# 11+3 tips to solve physics problems

## A how-to guide

Practically all the exercise books I have (publishers send me some from time to time) are all the same: only the set of exercises changes. The same exercise, in fact, can be dressed in a different way and, therefore, they are not so different either. I must confess that I do not like any of them.

Rather then teaching how to solve a problem, the chapters of these books usually open with a reference to the fundamental formulas concerning the subject dealt with, and then propose a series of exercises, of increasing complexity, followed by their solution, which are almost always presented in a very clean, plain, natural and obvious form. The correct mathematical expressions are identified without even discussing them, and, after a bit of algebraic manipulation, the solution is served.

Reading such books, solving physics problems seems a very simple job, indeed. Nobody suspects that the solution of a physics exercise requires much more time than reading its solution. The result is that the student feels frustrated and depressed.

Indeed, the way to the solution is almost always not straightforward; first of all we have to find the main road, because, often, several of them open to our eyes. Then, we need to know when to turn back, if necessary, if we realise we have taken the wrong road. We need to take a break from time to time to see if we are going in the right direction and if we have not made any mistakes.

In my view, a good exercise book should not just illustrate the solution; it should instead suggest strategies, show how and where you can go wrong; highlight the points where you need to pay attention, etc. It should be, in short, more the story of an adventurous journey, including episodes where the protagonist falls in a quagmire and has to get out of it, rather than the placid chronicle of a walk in the park.

In this (long) post I try to outline some elements I usually repeat when I solve exercises for my students.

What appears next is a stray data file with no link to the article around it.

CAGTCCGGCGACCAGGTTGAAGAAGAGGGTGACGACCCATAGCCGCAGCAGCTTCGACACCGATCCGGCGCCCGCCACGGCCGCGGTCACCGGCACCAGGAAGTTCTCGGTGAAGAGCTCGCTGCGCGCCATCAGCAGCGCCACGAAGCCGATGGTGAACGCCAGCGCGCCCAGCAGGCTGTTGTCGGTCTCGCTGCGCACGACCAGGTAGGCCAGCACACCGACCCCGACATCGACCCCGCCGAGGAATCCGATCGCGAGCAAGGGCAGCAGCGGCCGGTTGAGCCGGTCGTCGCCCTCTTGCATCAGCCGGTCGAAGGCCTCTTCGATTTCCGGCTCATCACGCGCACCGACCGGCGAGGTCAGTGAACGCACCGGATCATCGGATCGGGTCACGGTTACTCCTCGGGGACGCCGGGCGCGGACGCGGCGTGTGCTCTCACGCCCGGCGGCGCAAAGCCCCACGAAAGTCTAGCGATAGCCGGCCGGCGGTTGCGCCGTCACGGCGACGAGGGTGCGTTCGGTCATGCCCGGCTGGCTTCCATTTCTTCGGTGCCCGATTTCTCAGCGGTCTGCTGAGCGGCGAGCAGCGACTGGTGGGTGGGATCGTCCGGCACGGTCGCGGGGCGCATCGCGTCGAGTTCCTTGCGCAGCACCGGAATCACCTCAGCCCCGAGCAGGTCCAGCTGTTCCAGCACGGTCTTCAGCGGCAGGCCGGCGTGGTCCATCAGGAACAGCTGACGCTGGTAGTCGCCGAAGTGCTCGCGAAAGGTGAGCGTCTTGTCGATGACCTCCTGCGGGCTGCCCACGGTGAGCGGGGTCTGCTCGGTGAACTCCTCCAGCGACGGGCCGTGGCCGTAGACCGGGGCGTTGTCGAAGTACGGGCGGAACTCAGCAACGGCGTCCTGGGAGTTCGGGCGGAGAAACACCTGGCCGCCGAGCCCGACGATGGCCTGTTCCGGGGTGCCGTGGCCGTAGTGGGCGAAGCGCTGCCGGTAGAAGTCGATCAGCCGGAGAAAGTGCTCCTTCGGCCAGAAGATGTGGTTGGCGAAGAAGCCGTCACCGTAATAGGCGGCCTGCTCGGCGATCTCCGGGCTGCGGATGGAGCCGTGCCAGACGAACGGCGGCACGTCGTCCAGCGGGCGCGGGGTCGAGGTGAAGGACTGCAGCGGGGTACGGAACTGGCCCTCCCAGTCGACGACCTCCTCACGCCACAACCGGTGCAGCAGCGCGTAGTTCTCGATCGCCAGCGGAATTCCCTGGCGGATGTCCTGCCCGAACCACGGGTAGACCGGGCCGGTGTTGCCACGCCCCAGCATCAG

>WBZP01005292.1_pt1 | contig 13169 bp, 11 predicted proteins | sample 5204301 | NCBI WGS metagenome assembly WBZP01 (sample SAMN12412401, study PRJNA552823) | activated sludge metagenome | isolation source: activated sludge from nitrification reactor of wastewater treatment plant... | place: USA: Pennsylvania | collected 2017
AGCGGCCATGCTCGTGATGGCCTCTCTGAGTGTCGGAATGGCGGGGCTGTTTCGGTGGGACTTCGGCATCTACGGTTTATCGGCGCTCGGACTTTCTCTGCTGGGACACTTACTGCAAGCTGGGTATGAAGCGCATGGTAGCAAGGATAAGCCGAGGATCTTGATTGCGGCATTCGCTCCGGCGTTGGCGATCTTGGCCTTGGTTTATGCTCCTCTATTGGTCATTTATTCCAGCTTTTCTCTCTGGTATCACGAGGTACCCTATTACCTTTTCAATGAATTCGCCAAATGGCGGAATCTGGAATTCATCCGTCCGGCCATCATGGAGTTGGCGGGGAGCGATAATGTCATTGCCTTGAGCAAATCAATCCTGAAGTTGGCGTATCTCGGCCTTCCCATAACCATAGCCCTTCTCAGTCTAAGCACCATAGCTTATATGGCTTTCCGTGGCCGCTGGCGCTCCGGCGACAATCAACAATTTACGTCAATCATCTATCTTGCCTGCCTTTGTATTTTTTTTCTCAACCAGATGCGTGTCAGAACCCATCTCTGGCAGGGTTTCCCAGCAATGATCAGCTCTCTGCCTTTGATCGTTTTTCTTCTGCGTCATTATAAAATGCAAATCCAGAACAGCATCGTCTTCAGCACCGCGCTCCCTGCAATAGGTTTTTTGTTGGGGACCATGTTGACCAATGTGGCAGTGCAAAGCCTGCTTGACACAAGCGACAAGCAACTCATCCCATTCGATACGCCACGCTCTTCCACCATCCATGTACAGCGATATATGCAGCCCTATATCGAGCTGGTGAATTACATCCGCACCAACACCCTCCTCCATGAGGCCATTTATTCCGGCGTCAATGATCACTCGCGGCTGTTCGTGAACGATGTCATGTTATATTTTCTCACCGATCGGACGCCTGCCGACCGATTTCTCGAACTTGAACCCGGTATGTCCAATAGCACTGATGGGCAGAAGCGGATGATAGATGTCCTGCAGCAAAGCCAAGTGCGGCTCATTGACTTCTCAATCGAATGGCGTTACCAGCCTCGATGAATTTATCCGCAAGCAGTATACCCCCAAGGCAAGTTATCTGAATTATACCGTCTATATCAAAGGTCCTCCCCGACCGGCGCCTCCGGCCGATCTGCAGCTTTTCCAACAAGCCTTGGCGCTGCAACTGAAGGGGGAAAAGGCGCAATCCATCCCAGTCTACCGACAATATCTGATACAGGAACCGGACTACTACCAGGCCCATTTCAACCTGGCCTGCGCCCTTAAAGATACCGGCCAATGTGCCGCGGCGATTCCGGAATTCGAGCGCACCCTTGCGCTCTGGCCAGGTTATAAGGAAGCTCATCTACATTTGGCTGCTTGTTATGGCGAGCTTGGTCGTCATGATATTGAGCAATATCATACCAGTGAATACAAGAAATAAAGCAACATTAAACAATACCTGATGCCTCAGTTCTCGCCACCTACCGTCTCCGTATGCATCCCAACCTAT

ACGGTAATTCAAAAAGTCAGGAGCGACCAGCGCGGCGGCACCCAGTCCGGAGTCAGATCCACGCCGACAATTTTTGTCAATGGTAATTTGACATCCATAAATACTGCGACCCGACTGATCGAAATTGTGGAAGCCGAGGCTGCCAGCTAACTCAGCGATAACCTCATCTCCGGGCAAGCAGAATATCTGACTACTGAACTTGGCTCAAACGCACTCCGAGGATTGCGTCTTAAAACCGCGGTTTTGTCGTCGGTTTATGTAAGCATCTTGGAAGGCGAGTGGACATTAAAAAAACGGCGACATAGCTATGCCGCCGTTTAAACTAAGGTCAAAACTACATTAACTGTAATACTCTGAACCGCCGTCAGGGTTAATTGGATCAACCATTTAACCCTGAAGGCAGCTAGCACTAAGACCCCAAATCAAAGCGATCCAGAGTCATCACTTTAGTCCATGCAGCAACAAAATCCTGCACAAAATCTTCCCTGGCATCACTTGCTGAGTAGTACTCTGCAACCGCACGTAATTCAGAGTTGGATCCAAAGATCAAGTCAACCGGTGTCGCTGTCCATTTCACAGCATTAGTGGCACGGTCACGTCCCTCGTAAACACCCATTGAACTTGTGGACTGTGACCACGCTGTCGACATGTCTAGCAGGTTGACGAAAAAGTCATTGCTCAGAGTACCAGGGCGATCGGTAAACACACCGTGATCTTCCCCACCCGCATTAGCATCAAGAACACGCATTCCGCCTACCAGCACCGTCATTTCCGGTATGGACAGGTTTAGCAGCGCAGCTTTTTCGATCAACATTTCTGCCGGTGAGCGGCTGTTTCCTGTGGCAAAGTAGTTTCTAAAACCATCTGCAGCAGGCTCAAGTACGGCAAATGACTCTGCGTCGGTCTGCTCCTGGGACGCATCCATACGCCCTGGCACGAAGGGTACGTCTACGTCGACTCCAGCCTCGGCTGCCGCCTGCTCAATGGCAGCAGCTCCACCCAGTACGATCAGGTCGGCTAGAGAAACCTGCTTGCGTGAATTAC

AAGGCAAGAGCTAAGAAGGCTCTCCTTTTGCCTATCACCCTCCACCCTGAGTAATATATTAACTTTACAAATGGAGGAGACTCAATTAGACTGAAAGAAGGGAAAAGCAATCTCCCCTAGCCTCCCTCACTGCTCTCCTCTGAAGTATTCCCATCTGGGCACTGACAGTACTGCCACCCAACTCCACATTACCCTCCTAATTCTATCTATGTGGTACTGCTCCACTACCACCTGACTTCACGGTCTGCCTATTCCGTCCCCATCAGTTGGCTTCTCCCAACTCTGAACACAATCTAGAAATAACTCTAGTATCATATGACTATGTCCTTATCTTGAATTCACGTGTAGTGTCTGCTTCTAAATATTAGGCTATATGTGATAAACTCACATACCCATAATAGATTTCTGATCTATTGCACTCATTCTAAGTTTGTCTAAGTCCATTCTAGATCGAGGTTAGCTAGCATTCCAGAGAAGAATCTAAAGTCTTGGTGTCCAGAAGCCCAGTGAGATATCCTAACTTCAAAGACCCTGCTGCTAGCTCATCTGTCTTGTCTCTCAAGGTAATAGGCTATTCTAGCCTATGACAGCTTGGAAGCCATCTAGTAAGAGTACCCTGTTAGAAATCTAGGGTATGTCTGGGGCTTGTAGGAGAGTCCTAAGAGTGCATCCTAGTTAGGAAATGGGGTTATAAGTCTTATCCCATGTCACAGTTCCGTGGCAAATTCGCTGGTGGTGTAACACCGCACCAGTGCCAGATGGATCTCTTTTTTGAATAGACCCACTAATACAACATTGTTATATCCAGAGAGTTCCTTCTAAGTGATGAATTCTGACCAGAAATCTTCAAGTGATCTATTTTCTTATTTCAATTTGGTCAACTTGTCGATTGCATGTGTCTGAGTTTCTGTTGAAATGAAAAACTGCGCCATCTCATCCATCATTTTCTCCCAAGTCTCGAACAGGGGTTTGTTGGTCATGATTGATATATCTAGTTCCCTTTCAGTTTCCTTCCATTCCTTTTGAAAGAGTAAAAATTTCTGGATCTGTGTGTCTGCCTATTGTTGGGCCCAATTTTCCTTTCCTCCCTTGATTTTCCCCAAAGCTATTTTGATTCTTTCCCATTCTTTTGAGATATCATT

**Phase 1: reading the exercise**

The text of an exercise is always written very carefully. This is, in a way, also a limitation of the exercises, because it denies the student to make his own hypothesis about whether or not to make certain choices, but I don’t want to add too much entropy here, so let’s analyse the typical case.

Every single word in the text has a meaning in the economy of the exercise. If, however, one starts immediately to try to outline one’s solution strategy, one risks losing sight of the overall picture.

Rule no. 1: Read the text of the exercise as if you were reading a news article in a newspaper. Ignore the details. Do not dwell on the details. Get a mental picture of what is described in very general terms.

In this way you will have a fairly precise idea of the situation described in the exercise.

Rule no. 2: Read the text a second time, slowly. This time dwell on every single expression in the text and try to understand if there is any relevant information (almost always so).

For example, let us consider the following exercise (taken from J. Walker’s book and appropriately modified by me):

`A train is travelling up an inclined slope of 3.73° at a speed of 11.7 km/h, when the last car detaches and starts to proceed by inertia without friction. [questions follow]`

The relevant and implicit information are: a) that the protagonist of the problem is not the train, but the last car; b) that the latter can be assimilated to a point-like particle, because **no details on its shape are given**; c) that initially it moves at the same velocity as the train to which it is attached; d) that, at a certain point, the constraint that keeps it hooked to the train is missing and, therefore, it freely falls (but let us not forget that its initial speed is upwards). The text explicitly mentions the absence of dissipative forces.